The depression began in October, 1929 when the stock market crashed while Herbert Hoover was President. By 1933, 16 million people, 1/3 of the work force, was out of work. Though the country was still segregated; churches, banks, businesses, hospitals, and schools, the Depression made everybody about the same ~ broke!

Our escape from the poverty and hard work of this era was at the movies. Busby Berkely musicals with casts of hundreds pointed up the extreme differences between the fantasy and the audience who watched it. Rich vs. poor, well-fed vs. hungry, carefree vs. weary, innocent vs. world wise. Innocence once again captivated us in the form of a new superstar ~ Shirley Temple. She was healthy and hopeful with chubby cheeks and big smile. She even sang about candy in Good Ship Lollypop.

After Franklin Roosevelt's election in 1932, the government took over the role of advisor to women with the "New Deal". This program helped people get back on their feet, provided social services and transformed the life of the housewife by bringing electricity to the depressed American farmlands. Another new source of advise was the radio. It was a source of information and encouragement via the "Fireside Chats" but it also became a great source of entertainment with the birth of the soap opera. Sponsored by the soap companies, these shows were so sad that they made the average American woman's troubles seem forgettable in contrast.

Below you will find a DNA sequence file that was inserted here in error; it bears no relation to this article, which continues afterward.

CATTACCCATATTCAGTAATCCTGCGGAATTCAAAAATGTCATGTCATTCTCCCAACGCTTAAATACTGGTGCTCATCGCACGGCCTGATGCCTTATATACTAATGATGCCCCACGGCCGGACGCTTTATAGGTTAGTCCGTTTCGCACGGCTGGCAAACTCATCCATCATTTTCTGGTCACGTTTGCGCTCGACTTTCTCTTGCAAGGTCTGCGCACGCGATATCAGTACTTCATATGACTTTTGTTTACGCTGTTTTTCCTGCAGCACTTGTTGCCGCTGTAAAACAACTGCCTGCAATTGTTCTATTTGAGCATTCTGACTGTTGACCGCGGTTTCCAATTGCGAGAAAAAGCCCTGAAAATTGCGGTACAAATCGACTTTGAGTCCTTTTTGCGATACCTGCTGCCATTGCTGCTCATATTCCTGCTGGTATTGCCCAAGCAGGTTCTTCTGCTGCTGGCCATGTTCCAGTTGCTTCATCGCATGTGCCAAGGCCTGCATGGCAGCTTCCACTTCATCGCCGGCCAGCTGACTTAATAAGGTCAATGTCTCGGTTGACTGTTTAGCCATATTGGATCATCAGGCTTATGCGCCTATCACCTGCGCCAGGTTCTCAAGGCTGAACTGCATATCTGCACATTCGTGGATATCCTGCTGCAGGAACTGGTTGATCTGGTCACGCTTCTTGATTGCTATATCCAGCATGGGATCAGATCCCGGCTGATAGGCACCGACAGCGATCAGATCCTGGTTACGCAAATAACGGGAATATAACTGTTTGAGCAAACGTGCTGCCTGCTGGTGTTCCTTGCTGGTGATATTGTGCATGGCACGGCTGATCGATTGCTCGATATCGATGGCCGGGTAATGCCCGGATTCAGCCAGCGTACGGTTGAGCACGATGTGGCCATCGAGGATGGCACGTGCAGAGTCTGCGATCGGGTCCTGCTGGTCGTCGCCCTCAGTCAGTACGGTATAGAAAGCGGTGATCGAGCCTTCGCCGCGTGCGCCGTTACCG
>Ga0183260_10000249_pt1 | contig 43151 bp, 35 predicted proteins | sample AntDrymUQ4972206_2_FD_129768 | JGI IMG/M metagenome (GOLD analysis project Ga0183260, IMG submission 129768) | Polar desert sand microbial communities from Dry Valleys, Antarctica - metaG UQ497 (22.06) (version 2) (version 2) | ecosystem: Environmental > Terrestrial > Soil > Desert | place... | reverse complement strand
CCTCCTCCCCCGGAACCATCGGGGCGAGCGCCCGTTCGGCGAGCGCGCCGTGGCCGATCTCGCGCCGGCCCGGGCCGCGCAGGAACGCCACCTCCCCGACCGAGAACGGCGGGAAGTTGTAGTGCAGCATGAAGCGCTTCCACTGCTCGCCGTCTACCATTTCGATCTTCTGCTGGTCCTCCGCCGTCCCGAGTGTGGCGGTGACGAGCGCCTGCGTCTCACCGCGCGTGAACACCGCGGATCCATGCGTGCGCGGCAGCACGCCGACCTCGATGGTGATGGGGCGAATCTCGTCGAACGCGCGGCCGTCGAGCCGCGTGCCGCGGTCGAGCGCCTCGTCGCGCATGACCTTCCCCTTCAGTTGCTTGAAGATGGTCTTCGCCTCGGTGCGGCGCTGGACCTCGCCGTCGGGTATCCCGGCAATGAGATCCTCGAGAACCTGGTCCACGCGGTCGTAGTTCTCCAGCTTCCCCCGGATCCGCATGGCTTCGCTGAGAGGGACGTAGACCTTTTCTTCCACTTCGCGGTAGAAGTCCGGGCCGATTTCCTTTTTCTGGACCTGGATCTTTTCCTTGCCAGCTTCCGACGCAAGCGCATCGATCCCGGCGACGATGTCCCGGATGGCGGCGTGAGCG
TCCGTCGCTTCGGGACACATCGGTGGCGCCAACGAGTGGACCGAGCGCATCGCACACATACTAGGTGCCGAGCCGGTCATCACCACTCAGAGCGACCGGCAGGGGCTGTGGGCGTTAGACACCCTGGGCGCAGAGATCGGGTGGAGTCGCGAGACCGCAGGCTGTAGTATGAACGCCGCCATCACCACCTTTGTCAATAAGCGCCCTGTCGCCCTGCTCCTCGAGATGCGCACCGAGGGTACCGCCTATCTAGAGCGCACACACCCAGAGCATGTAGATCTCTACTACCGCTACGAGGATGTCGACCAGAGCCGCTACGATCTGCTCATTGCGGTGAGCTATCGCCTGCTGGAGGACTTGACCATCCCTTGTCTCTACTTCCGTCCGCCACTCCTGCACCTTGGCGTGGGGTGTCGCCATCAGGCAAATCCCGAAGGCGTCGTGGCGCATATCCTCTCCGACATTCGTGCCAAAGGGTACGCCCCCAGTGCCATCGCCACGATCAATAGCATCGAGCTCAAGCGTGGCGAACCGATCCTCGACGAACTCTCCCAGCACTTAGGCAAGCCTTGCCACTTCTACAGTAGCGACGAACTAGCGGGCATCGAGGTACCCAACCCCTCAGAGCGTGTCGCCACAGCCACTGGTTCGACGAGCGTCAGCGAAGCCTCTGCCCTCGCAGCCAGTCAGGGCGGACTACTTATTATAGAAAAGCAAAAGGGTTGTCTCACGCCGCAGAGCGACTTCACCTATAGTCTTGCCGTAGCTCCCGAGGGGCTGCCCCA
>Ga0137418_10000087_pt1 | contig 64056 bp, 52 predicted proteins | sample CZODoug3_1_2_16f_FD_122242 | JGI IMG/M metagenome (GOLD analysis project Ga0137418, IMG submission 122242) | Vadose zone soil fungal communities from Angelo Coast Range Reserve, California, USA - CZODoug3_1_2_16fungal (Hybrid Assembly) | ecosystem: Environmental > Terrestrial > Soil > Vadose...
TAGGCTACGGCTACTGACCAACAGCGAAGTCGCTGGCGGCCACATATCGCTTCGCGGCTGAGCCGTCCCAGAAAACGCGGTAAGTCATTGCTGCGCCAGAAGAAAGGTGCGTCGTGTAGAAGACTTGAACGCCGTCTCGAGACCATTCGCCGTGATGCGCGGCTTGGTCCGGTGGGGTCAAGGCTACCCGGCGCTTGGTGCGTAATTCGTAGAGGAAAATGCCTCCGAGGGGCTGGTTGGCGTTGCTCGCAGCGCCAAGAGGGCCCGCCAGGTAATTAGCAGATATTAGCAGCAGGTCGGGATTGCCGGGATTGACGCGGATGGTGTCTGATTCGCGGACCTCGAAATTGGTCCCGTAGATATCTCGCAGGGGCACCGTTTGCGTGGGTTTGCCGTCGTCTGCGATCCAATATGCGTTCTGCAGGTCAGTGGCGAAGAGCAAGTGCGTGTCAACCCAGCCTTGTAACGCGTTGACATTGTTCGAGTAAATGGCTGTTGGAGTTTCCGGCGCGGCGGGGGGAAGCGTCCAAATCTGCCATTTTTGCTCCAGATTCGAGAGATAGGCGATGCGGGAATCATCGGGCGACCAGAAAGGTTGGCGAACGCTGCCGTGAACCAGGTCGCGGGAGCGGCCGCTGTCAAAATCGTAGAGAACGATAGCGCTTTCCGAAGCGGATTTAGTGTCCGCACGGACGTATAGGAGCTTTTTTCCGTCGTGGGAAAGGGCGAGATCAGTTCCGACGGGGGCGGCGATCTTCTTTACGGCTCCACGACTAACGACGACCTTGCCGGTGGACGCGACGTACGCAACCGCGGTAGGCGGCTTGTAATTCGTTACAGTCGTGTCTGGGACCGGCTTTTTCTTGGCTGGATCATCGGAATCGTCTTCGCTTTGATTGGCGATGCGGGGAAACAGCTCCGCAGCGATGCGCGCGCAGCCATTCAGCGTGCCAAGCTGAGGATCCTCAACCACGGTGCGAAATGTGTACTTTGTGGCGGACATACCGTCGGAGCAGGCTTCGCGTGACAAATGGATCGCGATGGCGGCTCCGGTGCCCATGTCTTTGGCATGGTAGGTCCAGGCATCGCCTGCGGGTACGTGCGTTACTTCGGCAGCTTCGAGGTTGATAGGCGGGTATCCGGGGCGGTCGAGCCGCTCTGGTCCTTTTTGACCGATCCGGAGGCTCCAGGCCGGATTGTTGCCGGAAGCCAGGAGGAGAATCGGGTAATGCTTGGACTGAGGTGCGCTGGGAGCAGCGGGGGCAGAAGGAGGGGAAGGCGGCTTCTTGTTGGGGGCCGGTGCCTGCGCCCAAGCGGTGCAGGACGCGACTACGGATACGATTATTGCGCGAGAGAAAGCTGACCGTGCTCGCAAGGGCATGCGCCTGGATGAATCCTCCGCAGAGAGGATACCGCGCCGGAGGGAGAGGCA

Working outside the home was frowned upon, however, unless it was for pin money, to kill time, or to meet a husband. Female heros were found in the sporting world, women such as Babe Didrickson, who broke Olympic track and field records and became a golf champion; or Amelia Earhart, the first woman to pilot a plane across the Atlantic Ocean. Another heroine of this period was Eleanor Roosevelt, who concerned herself with human beings and their welfare and became one of the greatest examples of what a First Lady should be. But ~ women still looked to their husbands or their fathers or even to movie stars and singers to shape their lives and be the example for them.

The forties began with the build up for war. Once again, the men were overseas and the war factories needed women. The number of women in the work force in 1945 was 18,500,000. Of these women, some 265,000 alone answered the recruiting call of "Free a Man to Fight" and joined the armed forces, with 100,000 joining the Army and Air Force; 90,000 in the Navy. Women became welders, machinists, truck drivers and held other jobs that were considered men's work. Rosie the Piveter personified the working woman concentrated on production for the war effort.

If not working at the factory, women worked hard at home raising victory gardens or making bandages for the wounded. They used ration coupons for everything from gasoline to nylons. The few luxuries that were allowed would be saved for use when their men came home on leave, if they came home.